Election day is Nov. 3, and Harris’ resume is what it is — but she promises to be on-message. 

In an exhausting political landscape in which substantive and major scandals and disasters drift out of the news cycle in days if not hours, a smart, strong, enthralling, biracial woman with a proven ability to elicit “a very vague, broad positive feeling” could be a more formidable asset for the Democratic ticket than a sheaf of plans or white papers. 

Voters who are uncommitted or undecided at this point aren’t exactly looking for that. Clearly they need to be reached some other way. 

This could well be the role of a lifetime for Kamala Devi Harris, regardless of her actual record.

Or in spite of it. 

Because sometimes there’s a woman, well, she’s the woman for her time and place. She fits right in there. 

But, aw, hell. I’ve done introduced her enough. 

Don’t mark it zero, Dude. Support us here.

Joe Eskenazi

Joe was born in San Francisco, raised in the Bay Area, and attended U.C. Berkeley. He never left. “Your humble narrator” was a writer and columnist for SF Weekly from 2007 to 2015, and a senior...

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15 Comments

  1. Only Mission Local has a clip from “The Big Lebowski” in a news article. My kind of story!

  2. Campers,

    I sometimes listen to people smarter than me.
    S
    Especially, when they’re named Noam Chomsky.

    Chomsky says this is the most important election in human history.

    Because Trump is much more likely to get us into a nuclear war.

    So, he says vote for Biden/Harris and I will.

    Also be voting for …

    Vilaska Nguyen in D-7!

    John Avalos in D-11!

    Dean Preston back in D-5!!!

    Chan in D-1!

    Jackie Fielder for State Senate!

    Shahid Buttar for Congress!

    Peskin in D-3!

    Ronen for Mayor!!

    Donate to Mission Local!!!!

    I have a recurring $21.17 monthly donation and it really feels good to look at my monthly bank statement to make certain Wells Fargo is doing their part so I can strut.

    C’mon, you’re worth more than me and you’ll feel as good as any billionaire giving a million to Trump.

    Giants are lucky the fans are only cardboard cut-outs.

    Otherwise they might charge the field.

    lol

    h.

  3. The ‘Arc of History’ runs right through Candidate Kamala Harris, we are looking at our first female President.

    Considering who resides at the White House right now, it will be a blessing

    She will be Candiate Joe Bidens legacy to America

  4. Harris should have been thrown off of the ballot right then and there after she busted through the voluntary spending cap in 2003 while running from the right against Terence Hallinan

    Hiring right wing Republican campaign attorney/fixer Jim Sutton to bail her out should have drawn a recall.

    But allowing Willie Brown to get his corrupt tentacles anywhere near the federal budget could be the best argument for Trump’s reelection. Were that to happen, the US might find itself looking like the paradise that 2020 San Francisco is, as SF basks in the glow of abundant political power given the celebrated fact that the Speaker of the House, Governor and both CA US Senators are SF residents.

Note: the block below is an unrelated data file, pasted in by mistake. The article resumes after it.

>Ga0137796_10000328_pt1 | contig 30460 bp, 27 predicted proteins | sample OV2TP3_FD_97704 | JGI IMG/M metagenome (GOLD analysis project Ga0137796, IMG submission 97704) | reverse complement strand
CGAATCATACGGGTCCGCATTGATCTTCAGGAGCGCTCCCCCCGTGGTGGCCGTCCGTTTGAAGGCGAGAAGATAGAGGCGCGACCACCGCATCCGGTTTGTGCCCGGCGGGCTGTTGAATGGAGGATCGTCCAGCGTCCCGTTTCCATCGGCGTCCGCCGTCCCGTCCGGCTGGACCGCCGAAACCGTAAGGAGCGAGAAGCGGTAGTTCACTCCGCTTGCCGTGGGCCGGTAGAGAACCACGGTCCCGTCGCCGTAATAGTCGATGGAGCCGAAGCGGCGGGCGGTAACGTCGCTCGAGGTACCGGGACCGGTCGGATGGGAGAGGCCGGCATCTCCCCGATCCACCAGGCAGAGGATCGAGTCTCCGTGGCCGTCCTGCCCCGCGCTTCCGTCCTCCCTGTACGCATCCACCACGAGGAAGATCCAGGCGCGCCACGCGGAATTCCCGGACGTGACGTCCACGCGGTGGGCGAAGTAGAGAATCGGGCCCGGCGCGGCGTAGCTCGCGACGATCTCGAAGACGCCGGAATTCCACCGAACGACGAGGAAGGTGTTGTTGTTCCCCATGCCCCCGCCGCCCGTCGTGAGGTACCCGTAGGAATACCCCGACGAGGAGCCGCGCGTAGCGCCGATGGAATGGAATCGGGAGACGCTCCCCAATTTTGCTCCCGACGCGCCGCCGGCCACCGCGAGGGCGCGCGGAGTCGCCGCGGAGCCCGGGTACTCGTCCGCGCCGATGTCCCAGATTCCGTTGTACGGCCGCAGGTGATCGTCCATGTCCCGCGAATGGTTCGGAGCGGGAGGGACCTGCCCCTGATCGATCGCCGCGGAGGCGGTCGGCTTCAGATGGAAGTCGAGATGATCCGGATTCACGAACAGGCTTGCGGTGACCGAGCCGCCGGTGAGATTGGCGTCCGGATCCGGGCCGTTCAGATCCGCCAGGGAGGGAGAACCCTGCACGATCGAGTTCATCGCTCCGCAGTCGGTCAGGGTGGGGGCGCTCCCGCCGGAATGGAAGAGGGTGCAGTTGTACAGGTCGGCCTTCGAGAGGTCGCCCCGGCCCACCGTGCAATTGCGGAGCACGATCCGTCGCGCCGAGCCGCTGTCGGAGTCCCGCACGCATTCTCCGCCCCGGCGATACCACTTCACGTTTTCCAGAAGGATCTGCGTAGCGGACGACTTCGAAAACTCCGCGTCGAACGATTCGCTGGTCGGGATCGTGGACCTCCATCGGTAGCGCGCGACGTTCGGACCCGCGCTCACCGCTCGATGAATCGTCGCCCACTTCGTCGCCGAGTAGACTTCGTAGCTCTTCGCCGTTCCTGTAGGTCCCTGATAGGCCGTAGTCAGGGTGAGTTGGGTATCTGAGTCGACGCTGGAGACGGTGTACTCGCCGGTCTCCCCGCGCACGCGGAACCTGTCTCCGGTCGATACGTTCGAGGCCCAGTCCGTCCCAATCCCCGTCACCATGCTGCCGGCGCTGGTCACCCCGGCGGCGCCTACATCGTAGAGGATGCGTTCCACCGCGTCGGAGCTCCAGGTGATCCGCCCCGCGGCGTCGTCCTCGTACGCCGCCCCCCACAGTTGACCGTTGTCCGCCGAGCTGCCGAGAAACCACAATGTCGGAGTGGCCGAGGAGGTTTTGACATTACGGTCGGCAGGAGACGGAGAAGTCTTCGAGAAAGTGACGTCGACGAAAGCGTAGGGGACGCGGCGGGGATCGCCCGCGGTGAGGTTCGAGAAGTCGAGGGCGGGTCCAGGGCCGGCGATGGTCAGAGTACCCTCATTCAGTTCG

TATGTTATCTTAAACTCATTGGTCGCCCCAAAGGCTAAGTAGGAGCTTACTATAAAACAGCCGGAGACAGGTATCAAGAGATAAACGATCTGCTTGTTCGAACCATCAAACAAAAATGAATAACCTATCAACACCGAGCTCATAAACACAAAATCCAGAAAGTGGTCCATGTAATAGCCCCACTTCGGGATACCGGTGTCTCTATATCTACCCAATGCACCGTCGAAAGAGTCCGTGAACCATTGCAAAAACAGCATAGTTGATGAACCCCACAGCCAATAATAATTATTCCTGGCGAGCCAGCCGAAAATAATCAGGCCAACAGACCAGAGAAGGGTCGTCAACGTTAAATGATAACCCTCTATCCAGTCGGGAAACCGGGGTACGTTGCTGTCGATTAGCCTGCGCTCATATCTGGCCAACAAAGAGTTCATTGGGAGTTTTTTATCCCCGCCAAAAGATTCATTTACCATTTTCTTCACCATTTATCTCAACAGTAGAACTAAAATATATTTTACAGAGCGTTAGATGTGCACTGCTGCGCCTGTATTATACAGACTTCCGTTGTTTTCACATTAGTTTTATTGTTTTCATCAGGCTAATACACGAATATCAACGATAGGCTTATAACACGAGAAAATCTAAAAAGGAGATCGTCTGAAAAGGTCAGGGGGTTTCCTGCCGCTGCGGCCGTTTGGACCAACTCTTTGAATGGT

1. How do you really feel?

      4 more years of Donald on your plate, think you can swallow that? Good luck!

      Hard to say where your from, internet travels far & wide. Texas maybe?

    2. Marcos,

      Jim Sutton!!

      Put a tail on this guy until after the election.

      He’s been fixer for elections, not just the Library’s scams and Hellman’s GG Parking lots.

      And, every election for last 20 years.

      Every time I’ve entered a meeting from Ethics and on and on when Sutton was in the
      room already?

      He immediately gave me a look and got up and left.

      Even if the meeting had not yet begun.

      David Anderson may have given us a break for an honest election in November.

      He’s the ‘new’ U.S. Attorney for Northern California.

      Doesn’t seem to be afraid of the Willie Brown Machine.

      Go Giants!

      h.

    1. Sir or madam —

      We don’t do endorsements. But I think that I have made pretty clear where I stand on national politics in my reported column.

      There is a difference between explanations and analysis of political events and decisions and partisan advocacy. So it is possible to simultaneously question the efficacy of a politician’s record yet understand why that politician would be beneficial to a campaign hoping to win an election.

      In an increasingly media illiterate environment, sadly, more and more people have trouble discerning this.

      Yours,

      JE

      1. Michael,

        I’m voting for Biden cause Noam Chomsky said we all should to save the world.

        I voted for Hillary for same reason in the end plus my promise to Becky Cohen.

        I don’t have to praise a basket of rattlesnakes tho.

        h.

  5. Marcos,

    Jim Sutton!!

    Put a tail on this guy until after the election.

    He’s been fixer for elections, not just the Library’s scams and Hellman’s GG Parking lots.

    And, every election for last 20 years.

    Every time I’ve entered a meeting from Ethics and on and on when Sutton was in the
    room already?

    He immediately gave me a look and got up and left.

    Even if the meeting had not yet begun.

    David Anderson may have given us a break for an honest election in November.

    He’s the ‘new’ U.S. Attorney for Northern California.

    Doesn’t seem to be afraid of the Willie Brown Machine.

    Go Giants!

    h.

  6. Thanks for the humor & good writing Joe (and “the dude.” ) Most definitive Kamala piece I have seen!